The bravery demonstrated was first seen when they shared that they didn’t know what they don’t know – and had an honest desire to learn more about Indigenous history, culture and approach to education.  From briefing papers to Sharing Circles with their national staff, our team provided ongoing support with knowledge sharing and capacity building.  We helped facilitate meetings and discussions between Pathways Canada and national Indigenous organizations to explore shared interests and commitments to youth while developing meaningful relationships.  This has led to Pathways Canada supporting the Assembly of First Nations at their annual gala, raising funds for their National Youth Council, staffing information booths at Indigenous events and looking at how they can walk together, in a good way with national bodies serving and representing Indigenous students in Canada.  We designed and delivered a monthly newsletter with highlights and news on Indigenous education that was shared nationally and with the program partners across the country.  One excited opporuntiy had us designing and facilitating a process that brought Indigenous Pathways students from across Canada together to share insight and expertise with the organization.

Lastly, our role had us support senior leadership in the design and development of the Pathways to Education Indigenous Advisory Circle.  A collective of Elders, knowledge keepers, leaders in education and entrepreneurship this group of Indigenous trailblazers have provided such important and powerful insights and guidance to the organization and we are excited to follow along as they continue to help Pathways Canada as they remain on this path in a good and honourable way.

 Continuing the Pathway to Honourable Partnerships

One of outcomes experienced by the first stream of work was a decision by the organization in 2016 to focus on identifying two new organizations that could and would launch new Pathways Programs that focus on supporting Indigenous students.  With Pathways staff, our team spent a year traveling Canada in a process that included visiting with potential communities (including meeting with youth, families, Indigenous leaders and organizations), learning from current research and reports, (such as the Truth and Reconciliation Report and Calls to Action) and determining where and who could and would be interested in exploring a new Pathways Program.  Starting with 13 communities, as our visits across the country continued, two communities and organizations became the most ready to move forward: the Saskatoon Tribal Council and the Canadian Native Friendship Centre in Edmonton.  They join Mashteuiatsh First Nation (in Quebec) as the 2nd and 3rd Indigenous led Pathways to Education Programs.  Based on the outcomes of every other Pathways Program to date, it’s fair to say that in these communities, hundreds of new Indigenous graduates will cross the stage in the coming years.  This is what the outcome of honourable partnerships and walking in a good way to build them can achieve.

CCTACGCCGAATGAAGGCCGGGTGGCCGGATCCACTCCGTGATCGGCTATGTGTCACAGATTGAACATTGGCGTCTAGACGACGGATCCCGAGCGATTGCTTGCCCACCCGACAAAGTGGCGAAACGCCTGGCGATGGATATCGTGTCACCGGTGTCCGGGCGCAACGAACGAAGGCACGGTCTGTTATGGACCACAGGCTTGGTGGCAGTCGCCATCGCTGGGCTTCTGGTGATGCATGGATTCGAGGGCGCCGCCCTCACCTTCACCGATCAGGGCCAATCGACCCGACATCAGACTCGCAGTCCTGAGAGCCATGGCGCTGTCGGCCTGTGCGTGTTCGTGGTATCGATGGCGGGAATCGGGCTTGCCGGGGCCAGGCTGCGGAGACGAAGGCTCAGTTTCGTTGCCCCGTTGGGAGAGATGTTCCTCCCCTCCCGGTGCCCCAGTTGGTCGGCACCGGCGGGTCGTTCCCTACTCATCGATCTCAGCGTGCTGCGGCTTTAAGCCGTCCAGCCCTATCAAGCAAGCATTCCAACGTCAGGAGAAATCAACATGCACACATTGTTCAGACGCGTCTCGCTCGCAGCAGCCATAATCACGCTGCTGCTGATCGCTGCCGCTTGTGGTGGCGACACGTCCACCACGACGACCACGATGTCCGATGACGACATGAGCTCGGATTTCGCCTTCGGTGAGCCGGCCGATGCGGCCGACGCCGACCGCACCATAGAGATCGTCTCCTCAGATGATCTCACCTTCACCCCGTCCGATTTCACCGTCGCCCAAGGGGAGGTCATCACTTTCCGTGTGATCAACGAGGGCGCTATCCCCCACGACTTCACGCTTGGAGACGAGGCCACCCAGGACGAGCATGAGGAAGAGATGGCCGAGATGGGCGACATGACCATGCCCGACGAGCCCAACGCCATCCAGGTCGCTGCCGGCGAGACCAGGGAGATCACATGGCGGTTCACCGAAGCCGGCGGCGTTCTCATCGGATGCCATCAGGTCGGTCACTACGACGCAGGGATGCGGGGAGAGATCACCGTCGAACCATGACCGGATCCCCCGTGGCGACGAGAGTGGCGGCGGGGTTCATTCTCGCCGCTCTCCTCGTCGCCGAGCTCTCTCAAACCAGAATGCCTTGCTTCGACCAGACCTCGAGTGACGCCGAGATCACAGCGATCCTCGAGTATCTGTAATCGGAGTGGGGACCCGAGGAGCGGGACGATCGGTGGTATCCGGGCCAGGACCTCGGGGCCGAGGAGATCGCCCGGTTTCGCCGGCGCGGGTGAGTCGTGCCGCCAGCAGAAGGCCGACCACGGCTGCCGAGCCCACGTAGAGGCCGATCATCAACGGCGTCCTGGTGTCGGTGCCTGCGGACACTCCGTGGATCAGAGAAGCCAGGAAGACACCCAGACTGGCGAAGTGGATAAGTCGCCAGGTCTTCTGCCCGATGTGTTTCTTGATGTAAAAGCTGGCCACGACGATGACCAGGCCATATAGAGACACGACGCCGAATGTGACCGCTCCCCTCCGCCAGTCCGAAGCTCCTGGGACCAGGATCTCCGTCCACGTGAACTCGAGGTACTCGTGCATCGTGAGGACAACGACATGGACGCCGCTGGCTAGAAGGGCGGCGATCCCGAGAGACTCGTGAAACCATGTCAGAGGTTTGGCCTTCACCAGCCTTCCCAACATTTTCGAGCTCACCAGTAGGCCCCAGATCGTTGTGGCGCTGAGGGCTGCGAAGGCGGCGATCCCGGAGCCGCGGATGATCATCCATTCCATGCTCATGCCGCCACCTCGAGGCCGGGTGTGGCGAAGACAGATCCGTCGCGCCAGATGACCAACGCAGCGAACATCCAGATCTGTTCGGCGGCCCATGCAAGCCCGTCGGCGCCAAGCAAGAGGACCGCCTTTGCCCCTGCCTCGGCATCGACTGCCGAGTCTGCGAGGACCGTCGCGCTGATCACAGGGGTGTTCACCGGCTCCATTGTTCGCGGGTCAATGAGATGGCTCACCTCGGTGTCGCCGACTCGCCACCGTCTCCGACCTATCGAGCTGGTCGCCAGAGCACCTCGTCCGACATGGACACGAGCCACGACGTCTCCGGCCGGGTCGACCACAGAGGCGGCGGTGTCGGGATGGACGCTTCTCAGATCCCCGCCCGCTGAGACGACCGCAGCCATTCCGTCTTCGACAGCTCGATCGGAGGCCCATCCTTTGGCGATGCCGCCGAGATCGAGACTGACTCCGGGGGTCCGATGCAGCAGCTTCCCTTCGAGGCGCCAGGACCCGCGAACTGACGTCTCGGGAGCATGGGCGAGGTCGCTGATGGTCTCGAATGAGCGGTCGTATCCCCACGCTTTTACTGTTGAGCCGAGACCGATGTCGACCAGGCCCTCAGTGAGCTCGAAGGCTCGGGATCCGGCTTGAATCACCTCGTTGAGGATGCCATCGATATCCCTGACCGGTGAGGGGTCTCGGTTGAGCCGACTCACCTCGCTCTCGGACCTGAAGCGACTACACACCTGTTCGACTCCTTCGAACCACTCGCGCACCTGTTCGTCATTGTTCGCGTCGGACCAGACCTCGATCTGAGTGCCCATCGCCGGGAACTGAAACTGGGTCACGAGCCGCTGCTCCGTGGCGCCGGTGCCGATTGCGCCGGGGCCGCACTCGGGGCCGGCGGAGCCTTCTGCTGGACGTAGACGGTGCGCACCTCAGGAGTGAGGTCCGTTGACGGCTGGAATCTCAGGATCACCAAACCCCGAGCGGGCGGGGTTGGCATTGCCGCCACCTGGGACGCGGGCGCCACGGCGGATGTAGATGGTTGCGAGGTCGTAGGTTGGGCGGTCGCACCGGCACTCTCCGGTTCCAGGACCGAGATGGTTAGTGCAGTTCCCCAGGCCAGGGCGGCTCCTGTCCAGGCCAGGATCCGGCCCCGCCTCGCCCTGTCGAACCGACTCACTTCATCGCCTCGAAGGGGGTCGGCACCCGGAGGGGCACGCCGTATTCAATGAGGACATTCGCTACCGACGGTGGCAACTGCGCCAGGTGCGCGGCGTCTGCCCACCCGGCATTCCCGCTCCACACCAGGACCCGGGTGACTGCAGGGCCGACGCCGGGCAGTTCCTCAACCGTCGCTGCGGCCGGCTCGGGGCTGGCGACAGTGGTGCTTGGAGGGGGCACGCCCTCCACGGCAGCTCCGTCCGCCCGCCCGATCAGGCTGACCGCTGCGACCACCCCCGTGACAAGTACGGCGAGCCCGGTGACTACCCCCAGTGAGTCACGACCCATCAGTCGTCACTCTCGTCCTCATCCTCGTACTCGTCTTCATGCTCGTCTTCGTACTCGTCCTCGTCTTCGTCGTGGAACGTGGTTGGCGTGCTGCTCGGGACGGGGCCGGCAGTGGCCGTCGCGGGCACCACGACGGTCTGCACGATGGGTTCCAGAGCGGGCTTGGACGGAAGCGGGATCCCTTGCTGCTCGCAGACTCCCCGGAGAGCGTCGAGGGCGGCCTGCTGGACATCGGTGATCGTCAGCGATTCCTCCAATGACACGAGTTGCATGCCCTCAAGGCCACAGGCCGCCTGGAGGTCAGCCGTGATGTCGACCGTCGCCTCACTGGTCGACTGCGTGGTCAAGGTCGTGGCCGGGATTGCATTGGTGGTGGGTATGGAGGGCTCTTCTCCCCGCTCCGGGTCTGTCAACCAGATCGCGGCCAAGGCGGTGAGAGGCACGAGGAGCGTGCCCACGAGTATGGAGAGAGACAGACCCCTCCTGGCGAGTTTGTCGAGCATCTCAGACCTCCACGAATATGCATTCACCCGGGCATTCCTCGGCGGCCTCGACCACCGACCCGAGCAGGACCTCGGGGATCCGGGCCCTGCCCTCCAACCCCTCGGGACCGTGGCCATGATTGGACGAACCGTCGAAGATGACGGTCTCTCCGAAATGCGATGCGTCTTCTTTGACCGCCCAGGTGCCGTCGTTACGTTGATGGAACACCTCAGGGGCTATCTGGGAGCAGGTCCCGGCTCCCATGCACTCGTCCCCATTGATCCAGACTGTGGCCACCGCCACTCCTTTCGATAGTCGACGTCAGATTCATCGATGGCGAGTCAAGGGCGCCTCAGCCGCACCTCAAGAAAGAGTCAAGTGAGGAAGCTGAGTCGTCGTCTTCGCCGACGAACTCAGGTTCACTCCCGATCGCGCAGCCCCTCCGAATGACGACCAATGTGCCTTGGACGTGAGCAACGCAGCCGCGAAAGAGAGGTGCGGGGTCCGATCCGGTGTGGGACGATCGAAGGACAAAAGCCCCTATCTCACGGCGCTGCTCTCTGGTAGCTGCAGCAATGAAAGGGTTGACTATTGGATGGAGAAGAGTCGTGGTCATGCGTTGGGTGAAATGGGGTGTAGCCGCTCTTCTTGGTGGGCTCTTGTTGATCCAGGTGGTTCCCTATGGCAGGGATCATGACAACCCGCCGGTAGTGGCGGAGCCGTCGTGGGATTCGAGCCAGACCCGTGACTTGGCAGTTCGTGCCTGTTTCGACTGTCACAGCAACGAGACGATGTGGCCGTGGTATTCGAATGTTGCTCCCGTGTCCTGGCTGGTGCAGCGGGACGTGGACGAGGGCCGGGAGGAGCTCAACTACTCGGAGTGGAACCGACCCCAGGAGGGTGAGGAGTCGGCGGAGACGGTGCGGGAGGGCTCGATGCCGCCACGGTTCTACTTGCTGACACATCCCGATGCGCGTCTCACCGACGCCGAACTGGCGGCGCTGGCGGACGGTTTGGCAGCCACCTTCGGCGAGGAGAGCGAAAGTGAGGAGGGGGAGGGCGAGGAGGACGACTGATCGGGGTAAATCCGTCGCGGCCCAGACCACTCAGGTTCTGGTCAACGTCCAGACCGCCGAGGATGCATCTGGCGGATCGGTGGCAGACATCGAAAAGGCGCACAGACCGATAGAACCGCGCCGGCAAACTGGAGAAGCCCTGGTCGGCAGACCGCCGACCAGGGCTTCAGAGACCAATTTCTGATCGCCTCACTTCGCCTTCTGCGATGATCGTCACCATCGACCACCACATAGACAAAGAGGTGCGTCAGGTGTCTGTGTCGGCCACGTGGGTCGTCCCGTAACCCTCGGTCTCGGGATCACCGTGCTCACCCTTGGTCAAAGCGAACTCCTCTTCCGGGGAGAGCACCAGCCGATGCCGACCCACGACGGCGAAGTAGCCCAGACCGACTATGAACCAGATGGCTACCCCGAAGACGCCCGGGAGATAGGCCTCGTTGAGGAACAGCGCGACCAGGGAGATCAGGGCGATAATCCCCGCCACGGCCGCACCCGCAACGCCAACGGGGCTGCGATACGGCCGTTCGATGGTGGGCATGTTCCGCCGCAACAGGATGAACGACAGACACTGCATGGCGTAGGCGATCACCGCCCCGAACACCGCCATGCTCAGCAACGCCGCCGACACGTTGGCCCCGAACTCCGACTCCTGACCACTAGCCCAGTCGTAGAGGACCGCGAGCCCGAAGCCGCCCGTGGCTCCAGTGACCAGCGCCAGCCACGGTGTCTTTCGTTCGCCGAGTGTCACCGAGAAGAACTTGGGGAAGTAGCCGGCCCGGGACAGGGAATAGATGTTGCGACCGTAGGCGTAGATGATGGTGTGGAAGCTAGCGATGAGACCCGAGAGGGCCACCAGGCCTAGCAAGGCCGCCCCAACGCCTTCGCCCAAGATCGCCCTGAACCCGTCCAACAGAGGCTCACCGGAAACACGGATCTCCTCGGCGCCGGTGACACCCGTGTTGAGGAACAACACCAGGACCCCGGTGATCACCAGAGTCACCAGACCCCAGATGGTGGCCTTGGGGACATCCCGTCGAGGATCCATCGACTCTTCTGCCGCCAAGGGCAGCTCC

With the announcement of these two new programs and the heightened awareness and knowledge held by the organization, this is some of our proudest work and it is a privilege to be involved, even in a small way with this journey.  This isn’t to say there won’t be challenges and continued learning – because there will be.  Reconciliation doesn’t have an end point – and our work with Pathways Canada will continue as we support them in continuing to move forward.

If your organization is ready – or wants to build the capacity to get to the ‘ready’ stage around shifting what kind of relationship you have with Indigenous communities and organizations and want to strengthen the support you offer, get in touch with our team.  We are always humbled to walk this path with people and organizations who are committed to renewed relationships and have the capacity to create change, internally first, and then to those you support.

Learn more about their work at https://www.pathwaystoeducation.ca/